Energy Department (DoE) officials and energy-sector security experts briefed House members today on a range of cybersecurity initiatives and other tech advancements they could consider as Congress works to create electric grid modernization legislation.
At a July 17 hearing of the House Science, Space, and Technology Committee’s Energy Subcommittee, Chairman Conor Lamb, D-Penn., said he wanted witness input to help inform two draft bills that the subcommittee is working on – the Grid Cybersecurity Research and Development Act, and the Grid Modernization Research and Development Act.
Karen Evans, head of DoE’s Office of Cybersecurity, Energy Security, and Emergency Response, said that one of the agency’s biggest initiatives aims to develop science and technology to counter cyberattacks and other threats to electric grid networks, data, facilities, and infrastructure.
DoE is working with other Federal agencies in developing stronger cybersecurity, Evans said. She added that DoE also collaborates with state and local governments, and its national laboratory in the security tech development effort.
Juan Torres, co-chair of the Grid Modernization Lab Consortium and director of energy systems integration at the National Renewable Energy Lab (NREL), provided examples of cybersecurity partnerships DoE is working on in the energy sector.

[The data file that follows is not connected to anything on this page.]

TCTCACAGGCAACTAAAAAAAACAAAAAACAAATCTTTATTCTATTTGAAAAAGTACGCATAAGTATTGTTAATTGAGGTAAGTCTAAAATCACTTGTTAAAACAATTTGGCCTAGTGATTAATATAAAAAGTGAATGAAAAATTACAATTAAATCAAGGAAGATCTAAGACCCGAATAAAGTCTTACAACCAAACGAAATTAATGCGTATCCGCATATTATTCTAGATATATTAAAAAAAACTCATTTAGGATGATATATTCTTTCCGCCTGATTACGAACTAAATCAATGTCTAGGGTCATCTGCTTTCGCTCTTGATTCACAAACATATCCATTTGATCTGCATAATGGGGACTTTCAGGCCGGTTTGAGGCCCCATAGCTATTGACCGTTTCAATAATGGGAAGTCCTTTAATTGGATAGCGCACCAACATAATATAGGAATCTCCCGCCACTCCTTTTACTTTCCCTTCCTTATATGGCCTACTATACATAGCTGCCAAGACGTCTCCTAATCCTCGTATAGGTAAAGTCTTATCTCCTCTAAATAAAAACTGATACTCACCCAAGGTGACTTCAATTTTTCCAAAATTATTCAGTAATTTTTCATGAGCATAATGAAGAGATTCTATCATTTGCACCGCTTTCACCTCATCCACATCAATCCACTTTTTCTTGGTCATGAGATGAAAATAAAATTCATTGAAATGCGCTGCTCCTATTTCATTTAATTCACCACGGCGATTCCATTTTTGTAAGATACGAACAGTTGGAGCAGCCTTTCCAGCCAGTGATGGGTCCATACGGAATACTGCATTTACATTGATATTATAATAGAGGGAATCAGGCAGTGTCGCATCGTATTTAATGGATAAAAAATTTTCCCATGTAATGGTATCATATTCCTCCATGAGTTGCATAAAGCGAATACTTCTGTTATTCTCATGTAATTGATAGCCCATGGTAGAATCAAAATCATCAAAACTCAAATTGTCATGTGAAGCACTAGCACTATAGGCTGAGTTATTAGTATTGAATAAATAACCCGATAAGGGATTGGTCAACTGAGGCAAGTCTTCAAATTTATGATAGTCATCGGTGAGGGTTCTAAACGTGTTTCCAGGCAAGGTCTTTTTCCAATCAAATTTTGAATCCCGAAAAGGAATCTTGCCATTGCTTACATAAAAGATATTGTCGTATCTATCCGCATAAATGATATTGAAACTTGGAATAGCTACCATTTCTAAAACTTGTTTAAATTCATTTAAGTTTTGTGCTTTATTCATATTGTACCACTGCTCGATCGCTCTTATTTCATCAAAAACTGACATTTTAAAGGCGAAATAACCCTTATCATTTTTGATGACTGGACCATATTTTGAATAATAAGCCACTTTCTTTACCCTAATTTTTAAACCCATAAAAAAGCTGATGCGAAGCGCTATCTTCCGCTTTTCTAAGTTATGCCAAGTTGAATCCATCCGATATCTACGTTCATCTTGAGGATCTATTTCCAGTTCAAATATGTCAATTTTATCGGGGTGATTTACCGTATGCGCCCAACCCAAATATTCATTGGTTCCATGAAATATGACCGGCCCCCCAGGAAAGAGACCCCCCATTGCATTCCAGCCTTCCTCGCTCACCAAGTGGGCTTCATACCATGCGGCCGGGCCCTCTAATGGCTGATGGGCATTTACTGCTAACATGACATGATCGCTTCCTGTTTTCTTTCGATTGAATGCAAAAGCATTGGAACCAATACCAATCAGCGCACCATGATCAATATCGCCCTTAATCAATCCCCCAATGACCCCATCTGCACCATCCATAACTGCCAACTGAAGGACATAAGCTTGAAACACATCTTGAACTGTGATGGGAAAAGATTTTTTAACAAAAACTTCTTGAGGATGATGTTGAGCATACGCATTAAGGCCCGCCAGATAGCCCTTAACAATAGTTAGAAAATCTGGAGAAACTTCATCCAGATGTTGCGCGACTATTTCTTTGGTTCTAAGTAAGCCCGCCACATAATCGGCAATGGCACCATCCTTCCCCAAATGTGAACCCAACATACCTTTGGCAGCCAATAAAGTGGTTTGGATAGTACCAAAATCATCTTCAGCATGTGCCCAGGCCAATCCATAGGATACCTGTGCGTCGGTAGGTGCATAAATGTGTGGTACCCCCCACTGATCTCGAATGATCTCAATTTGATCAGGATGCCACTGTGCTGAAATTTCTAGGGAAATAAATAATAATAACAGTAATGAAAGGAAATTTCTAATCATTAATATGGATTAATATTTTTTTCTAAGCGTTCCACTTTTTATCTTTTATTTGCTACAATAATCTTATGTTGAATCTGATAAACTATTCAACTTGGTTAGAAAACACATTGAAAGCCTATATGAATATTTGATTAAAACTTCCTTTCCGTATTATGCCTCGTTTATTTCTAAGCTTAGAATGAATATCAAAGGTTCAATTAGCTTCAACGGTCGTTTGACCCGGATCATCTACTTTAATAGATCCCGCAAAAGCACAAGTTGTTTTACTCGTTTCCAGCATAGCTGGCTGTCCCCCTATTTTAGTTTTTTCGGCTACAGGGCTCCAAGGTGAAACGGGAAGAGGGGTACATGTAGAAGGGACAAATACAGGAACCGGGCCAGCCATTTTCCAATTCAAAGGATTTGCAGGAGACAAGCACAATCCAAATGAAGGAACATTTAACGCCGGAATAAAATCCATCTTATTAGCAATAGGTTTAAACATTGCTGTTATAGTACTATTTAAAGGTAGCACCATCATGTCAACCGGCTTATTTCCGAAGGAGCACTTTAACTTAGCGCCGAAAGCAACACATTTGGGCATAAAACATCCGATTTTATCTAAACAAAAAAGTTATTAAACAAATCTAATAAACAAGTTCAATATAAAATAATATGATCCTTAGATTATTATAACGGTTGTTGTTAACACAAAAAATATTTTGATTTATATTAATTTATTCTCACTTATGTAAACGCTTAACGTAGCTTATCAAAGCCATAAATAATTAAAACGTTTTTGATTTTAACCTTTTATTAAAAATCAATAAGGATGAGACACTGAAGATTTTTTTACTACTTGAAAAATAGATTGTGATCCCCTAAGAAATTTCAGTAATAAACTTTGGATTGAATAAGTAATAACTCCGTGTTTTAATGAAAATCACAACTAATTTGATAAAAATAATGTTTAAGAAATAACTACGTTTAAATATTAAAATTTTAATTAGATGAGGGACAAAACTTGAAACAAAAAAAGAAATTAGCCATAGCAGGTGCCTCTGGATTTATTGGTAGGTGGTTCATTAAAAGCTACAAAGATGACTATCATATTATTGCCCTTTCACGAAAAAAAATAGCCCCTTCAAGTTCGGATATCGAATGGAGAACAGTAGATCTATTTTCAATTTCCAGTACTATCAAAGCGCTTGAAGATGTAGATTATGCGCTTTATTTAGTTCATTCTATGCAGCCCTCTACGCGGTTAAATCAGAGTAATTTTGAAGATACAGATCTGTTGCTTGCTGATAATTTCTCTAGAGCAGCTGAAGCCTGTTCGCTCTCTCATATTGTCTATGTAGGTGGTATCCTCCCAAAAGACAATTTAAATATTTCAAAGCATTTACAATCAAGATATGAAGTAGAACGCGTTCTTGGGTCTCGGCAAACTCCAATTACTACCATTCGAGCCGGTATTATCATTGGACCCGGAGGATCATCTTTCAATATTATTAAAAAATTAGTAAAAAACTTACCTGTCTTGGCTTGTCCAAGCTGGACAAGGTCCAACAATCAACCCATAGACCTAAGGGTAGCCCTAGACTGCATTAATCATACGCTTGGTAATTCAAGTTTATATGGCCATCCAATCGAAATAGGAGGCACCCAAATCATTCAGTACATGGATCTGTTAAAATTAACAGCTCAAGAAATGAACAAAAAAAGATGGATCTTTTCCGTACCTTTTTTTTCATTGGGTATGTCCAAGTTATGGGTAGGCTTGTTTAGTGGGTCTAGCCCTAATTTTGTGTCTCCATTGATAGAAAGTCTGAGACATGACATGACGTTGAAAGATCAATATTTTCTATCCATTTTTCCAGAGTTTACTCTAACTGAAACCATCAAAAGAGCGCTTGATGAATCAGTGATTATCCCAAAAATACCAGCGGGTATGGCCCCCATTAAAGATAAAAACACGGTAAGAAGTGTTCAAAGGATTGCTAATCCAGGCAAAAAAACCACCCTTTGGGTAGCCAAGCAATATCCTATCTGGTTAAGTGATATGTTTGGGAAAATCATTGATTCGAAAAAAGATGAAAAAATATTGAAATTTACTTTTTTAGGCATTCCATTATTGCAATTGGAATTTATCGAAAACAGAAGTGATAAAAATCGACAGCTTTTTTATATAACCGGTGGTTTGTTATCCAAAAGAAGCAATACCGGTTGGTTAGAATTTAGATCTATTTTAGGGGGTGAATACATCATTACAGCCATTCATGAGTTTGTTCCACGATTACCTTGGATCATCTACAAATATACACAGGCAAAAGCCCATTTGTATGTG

“With DoE’s Solar Technology Office, we are developing a roadmap that will guide cybersecurity to confront the unique needs of the growing solar energy sector and other distributed energy systems,” Torres said.
Witnesses also spoke to the difficulty of building the cybersecurity workforce DoE needs to meet its goals. Torres and Katherine Hamilton, Executive Director of the Advanced Energy Management Alliance, said including more cybersecurity in the education system is key to overcoming the workforce shortage. And they said that effort should be reinforced with strong cyber professional mentorship.
A range of technologies took center stage at the hearing as ones that may also aid in improving security. Evans said that “pursuing cutting-edge innovation in big data, AI, and grid-scale energy storage based on new technology is a big initiative” at DoE. And Torres said that with the way the grid is evolving today, humans will need artificial intelligence to maintain it.
“We’re looking into concepts like autonomous systems, where we can incorporate some of the intelligence there to make decisions to maintain reliability,” Torres said. “But also we need to do this in a way where we incorporate security from the very beginning, where we assume these systems are going to be targeted, so we are doing research in that particular space.”
Torres also suggested that DoE can strengthen its AI research and development efforts in complex systems theory, big data analytics, non-linear control, and optimization.
Alongside the AI aspects of grid modernization, witnesses also spoke to the need to build physically resilient grid solutions in the face of increasingly severe climate conditions, and better solutions to store and integrate diverse sources of energy as the U.S. continues to adopt more renewable sources of energy.